I hope everyone had a pleasant Thanksgiving and will have a good Christmas season. As always, I want to thank each of you for providing so much employment for the crew in 2012. I know I extend their thanks as well. We’ll go into the next year with renewed energy to serve you better than ever. My crew is maturing in more ways than one. Nacho and I are facing the dreaded prospect of being old enough to collect social security. Francisco (Kiko) Garcia and his wife Ester had a baby girl, Jimena, in November, reminding me once again of the importance our little company plays in their lives, as we try to provide a living wage, Kaiser, 401K plans and vacation time. Little did I know what I was getting into when I began to hire these guys when they were young and single. It’s a big family here. Ester is the sister of our four Salas brothers. Nothing we do for the employees would be possible without you: again, a very big thank you.

            There’s lots of room for appreciation around here. I’d probably be cutting out paper dolls in some dark corner if it weren’t for Susan Norton’s fabulous office staff at Premier Business Services. They answer the phones, do the payroll, send out the bills and everything else that has an 8 by 11 inch sheet of paper attached to it. My managers have done more than ever to keep me relatively sane. Jose Hernandez has impressed everyone with his ability to push installations from design thru construction in such a client friendly way, that they send letters in praise of Jose and his crew. His brother, Octavio, has taken on more leadership, giving Jose the help he needs, especially when we are juggling six or seven jobs. My brother Dan, with his experience building custom homes, has helped Jose with lighting, drainage and carpentry. Rafael continues to do the large scale maintenance projects with his usual good nature. His crew and clients alike, find it a pleasure to work with him. The two-team maintenance crews and our irrigation specialist, Juvenal, do such steady and reliable work that, even when I am cutting out paper dolls, I am rarely disturbed.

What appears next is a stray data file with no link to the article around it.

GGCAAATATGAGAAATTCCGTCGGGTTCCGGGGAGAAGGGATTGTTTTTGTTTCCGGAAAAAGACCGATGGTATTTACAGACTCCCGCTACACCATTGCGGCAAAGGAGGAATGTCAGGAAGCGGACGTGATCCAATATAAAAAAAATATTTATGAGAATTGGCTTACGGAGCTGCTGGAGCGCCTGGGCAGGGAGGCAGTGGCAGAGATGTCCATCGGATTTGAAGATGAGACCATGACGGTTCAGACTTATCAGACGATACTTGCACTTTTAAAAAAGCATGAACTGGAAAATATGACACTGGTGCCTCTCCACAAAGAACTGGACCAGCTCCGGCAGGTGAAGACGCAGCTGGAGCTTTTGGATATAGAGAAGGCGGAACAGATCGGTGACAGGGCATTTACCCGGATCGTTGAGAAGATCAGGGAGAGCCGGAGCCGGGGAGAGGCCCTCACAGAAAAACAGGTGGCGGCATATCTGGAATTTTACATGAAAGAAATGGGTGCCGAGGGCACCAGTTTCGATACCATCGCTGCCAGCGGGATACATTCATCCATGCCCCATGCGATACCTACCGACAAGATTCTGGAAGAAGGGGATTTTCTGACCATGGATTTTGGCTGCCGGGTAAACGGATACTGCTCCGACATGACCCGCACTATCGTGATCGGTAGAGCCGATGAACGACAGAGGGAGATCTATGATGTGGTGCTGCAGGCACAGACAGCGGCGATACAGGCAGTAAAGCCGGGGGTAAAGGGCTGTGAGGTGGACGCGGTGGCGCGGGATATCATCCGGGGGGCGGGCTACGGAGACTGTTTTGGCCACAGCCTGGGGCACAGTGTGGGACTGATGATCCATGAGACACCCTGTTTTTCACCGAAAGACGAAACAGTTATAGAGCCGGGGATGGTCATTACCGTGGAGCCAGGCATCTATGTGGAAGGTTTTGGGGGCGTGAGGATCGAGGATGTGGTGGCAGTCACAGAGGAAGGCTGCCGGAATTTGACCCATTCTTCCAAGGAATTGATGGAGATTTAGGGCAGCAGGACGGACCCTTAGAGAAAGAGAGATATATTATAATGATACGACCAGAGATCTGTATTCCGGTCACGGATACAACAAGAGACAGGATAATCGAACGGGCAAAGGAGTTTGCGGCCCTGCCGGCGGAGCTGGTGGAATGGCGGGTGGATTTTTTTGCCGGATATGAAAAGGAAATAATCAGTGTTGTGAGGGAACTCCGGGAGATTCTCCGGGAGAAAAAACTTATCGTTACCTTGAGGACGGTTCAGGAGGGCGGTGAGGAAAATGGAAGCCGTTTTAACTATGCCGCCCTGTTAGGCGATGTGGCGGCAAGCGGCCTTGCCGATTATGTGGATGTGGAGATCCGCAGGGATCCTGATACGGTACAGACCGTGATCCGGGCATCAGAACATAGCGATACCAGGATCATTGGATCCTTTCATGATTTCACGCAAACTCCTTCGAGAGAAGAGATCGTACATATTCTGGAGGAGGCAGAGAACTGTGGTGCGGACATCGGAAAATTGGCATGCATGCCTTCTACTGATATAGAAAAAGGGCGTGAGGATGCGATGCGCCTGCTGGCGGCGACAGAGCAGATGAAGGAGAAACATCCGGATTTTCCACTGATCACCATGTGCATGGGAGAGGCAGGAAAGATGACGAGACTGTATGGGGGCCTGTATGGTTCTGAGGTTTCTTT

Let me end on a feline note. Slimfast, the sixteen year old elder statesman of my wife Marcie’s and my cat world, was joined by the adopted and lovely Bella last year. They have grown to accept each other. Now, another black and white cat has shown up on the back deck for an occasional snack. By occasional, I mean two full meals a day. We’ve discovered her name is Diva, a thirteen year old who left her previous home years ago because of a territorial dispute with a male cat which lived in the same house. Slim and Bella are always at the back door, peering thru the glass when Diva arrives for snacks, and both seem quite curious. My question is: how many cats have to ingratiate themselves into your life and pantry before you become a cat enabler? I hope it’s more than three.

            Once again, many thanks and have a great 2013.